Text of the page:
if there are any out of ordinary items though i'll certainly look at an independent for another opinion. eg with bmw there is southern bmw and many others completely independant and do full deal with all the correct parts, and all facilities and trained mechanics and such ....

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To clarify, the question is more when your car is out of factory warranty. 

 

  

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3 hours ago, betty boop said:

depends on car and what car maker offers. eg with bmw, i had 5 years sercvicing thrown in the deal when buying the car. hasn't cost me a cent so far...why on earth would I look at a 3rd party service agent ? similarly i ended up extending the servicing for another 5 years at only $160 a year a no brainer... again why would i consider looking any 3rd party when servicing at dealer is so cheap ? 

 

if there are any out of ordinary items though i'll certainly look at an independent for another opinion. eg with bmw there is southern bmw and many others completely independant and do full deal with all the correct parts, and all facilities and trained mechanics and such ....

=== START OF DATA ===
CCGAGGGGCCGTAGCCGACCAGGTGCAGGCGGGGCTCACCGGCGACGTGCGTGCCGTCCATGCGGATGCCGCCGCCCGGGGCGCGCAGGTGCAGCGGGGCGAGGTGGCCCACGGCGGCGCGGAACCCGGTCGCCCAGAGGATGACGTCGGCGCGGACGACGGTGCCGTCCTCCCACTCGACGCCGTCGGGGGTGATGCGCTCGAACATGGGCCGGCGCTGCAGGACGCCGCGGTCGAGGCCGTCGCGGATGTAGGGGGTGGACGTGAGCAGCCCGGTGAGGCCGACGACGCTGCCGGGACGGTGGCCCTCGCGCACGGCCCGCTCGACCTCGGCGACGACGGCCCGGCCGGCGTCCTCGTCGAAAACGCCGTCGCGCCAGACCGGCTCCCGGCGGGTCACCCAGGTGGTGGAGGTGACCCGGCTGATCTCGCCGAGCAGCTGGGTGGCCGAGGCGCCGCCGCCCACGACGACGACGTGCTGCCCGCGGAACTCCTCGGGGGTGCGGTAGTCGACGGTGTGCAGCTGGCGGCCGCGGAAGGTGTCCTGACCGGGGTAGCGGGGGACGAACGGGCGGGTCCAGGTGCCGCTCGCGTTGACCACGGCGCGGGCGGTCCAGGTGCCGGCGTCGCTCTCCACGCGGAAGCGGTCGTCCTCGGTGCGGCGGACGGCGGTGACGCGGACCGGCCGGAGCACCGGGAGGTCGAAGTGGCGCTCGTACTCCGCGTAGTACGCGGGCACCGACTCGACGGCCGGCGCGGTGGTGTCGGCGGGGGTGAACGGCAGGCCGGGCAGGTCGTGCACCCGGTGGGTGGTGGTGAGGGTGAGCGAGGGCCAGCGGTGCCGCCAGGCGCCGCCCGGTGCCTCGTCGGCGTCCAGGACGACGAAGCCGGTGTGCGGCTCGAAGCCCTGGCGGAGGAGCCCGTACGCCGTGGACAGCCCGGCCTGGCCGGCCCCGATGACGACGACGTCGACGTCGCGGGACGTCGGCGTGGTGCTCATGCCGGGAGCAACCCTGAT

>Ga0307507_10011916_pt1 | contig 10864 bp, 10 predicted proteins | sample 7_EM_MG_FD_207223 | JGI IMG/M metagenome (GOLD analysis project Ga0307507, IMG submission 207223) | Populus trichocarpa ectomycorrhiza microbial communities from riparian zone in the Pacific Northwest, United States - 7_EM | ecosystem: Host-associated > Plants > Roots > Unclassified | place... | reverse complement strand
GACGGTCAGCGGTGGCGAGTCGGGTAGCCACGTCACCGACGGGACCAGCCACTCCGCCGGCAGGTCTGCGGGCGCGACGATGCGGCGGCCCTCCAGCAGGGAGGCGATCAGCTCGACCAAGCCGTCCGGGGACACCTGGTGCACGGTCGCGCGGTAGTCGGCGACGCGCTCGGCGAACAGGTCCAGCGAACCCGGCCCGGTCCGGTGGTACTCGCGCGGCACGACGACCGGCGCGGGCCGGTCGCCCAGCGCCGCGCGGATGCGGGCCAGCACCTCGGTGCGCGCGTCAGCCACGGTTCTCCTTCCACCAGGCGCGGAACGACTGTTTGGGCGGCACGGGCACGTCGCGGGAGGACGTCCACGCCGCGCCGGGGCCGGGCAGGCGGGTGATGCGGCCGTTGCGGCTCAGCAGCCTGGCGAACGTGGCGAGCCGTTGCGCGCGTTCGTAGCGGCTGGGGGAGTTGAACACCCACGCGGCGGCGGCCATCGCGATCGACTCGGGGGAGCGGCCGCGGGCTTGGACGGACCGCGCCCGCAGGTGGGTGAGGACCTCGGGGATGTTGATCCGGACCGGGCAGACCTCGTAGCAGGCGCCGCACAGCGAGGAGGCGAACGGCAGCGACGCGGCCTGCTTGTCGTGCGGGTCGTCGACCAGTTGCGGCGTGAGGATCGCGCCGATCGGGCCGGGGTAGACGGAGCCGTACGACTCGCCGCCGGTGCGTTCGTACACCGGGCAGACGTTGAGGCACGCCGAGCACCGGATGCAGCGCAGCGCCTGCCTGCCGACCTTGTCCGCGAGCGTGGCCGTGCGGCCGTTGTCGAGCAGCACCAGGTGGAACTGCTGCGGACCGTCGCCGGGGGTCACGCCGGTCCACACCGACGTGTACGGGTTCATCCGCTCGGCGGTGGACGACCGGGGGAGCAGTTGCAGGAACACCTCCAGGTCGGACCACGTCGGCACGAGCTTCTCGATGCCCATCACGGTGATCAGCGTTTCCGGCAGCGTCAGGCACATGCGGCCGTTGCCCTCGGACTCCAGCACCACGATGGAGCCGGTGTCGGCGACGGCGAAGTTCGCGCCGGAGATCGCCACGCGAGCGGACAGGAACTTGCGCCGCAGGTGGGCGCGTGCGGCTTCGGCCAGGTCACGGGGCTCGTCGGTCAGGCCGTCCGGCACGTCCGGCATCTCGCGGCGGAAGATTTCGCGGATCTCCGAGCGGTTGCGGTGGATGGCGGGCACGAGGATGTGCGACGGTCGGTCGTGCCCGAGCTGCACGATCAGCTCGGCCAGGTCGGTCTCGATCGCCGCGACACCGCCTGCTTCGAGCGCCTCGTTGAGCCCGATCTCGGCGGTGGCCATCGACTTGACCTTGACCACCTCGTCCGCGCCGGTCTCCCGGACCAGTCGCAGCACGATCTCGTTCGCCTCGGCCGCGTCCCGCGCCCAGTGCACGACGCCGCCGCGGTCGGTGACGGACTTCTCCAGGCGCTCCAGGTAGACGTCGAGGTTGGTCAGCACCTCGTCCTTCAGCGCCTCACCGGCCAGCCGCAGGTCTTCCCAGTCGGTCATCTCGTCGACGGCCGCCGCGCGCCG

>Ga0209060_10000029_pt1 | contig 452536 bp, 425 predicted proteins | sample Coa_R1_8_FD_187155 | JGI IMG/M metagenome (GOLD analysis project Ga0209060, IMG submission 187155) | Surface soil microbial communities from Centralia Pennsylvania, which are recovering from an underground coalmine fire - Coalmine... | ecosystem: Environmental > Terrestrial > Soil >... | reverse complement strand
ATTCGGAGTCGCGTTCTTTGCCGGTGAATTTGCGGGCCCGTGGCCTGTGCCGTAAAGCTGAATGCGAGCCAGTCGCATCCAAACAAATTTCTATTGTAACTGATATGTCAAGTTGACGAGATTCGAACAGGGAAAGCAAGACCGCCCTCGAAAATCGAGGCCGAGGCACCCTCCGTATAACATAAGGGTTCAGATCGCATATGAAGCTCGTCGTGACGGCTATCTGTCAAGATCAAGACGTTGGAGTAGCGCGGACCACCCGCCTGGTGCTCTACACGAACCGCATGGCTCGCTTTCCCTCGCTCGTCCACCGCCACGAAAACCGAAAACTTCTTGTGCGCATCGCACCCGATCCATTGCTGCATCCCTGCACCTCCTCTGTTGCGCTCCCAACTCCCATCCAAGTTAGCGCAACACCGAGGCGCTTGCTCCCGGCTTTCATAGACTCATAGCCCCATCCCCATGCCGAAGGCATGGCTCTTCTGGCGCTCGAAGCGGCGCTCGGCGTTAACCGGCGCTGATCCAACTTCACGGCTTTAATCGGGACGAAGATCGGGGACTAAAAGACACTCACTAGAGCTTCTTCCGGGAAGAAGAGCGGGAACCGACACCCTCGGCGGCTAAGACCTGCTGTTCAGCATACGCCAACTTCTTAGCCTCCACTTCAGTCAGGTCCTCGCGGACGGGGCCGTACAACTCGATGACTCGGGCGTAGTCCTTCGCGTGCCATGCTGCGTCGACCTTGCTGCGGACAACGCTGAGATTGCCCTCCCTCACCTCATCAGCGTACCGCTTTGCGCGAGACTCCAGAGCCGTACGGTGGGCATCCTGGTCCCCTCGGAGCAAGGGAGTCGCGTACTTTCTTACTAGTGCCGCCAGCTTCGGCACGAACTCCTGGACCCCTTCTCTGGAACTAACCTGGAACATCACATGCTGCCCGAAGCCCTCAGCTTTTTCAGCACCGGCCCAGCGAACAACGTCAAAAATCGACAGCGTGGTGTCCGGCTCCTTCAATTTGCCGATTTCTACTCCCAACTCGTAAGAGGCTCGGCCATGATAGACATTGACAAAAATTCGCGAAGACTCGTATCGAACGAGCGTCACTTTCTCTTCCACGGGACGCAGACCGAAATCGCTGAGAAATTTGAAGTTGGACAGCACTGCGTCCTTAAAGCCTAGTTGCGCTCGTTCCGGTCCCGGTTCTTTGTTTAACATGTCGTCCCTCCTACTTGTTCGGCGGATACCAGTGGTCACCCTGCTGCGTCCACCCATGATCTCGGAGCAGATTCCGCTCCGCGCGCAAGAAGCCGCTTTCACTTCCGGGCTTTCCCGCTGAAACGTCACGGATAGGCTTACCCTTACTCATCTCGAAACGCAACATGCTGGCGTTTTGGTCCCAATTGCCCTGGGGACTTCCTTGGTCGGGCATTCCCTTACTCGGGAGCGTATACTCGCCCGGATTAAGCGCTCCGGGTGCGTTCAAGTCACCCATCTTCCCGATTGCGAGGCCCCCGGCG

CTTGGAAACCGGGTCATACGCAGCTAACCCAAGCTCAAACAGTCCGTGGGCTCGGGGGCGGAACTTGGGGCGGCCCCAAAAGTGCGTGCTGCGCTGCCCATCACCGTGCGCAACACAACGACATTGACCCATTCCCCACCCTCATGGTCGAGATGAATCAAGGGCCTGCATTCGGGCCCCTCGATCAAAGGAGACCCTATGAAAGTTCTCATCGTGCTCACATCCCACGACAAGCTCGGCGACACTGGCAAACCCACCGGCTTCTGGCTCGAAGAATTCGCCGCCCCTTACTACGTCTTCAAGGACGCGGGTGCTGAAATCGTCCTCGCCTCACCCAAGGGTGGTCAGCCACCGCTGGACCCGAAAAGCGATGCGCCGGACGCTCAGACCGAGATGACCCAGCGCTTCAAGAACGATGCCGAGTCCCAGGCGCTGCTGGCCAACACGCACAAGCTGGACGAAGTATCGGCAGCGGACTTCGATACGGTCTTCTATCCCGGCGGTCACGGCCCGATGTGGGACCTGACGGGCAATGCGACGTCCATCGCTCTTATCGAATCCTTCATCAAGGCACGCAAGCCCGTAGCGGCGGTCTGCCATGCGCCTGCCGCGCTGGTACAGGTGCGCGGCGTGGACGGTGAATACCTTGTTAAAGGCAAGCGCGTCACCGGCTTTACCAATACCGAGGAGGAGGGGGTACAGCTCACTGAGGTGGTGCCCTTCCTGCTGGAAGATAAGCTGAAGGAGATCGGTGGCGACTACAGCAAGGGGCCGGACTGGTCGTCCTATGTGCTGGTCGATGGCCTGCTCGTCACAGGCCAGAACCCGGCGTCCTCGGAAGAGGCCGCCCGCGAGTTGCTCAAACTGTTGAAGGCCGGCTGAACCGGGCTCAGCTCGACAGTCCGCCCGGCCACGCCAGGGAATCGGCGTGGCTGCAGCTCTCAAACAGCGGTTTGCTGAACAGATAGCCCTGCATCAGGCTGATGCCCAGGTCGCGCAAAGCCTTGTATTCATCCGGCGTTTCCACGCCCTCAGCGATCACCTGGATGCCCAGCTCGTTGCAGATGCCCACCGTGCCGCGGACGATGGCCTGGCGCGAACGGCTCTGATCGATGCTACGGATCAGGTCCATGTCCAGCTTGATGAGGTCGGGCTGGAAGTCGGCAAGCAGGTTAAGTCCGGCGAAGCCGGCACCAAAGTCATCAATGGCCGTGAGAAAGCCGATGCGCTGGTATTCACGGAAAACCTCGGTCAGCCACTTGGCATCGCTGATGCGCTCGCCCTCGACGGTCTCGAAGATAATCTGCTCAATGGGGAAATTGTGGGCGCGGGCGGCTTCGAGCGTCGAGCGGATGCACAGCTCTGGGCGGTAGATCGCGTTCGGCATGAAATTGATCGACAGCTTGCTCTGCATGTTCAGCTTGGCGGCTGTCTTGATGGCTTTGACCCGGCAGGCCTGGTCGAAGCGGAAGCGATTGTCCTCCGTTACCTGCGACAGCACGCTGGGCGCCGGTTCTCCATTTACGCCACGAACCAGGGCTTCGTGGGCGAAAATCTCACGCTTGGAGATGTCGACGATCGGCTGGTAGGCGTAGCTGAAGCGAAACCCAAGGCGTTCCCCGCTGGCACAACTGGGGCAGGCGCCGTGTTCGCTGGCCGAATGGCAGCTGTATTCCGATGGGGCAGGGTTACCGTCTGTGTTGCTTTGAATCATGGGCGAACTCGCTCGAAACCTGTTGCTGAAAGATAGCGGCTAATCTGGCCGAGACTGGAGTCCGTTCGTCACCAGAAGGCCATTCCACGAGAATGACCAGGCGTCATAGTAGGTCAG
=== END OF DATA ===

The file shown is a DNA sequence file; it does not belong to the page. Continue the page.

Yes, but according to VW, my van is now 6 years old, even though I've only had it for 13 months.

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10 hours ago, metal beat said:

To clarify, the question is more when your car is out of factory warranty. 

 

  

I’d still go back to a dealership,  no questions asked!  As per my previous post.   The boss has a Camry that’s 2003.   The 135k service cost $320 that included new spark plugs and engine oil and associated filters... this was last week.  It’s now booked in to have arm bushes replaced, a transmission fluid flush and a few other items replace next week for $570 which we will do as we are keeping the car.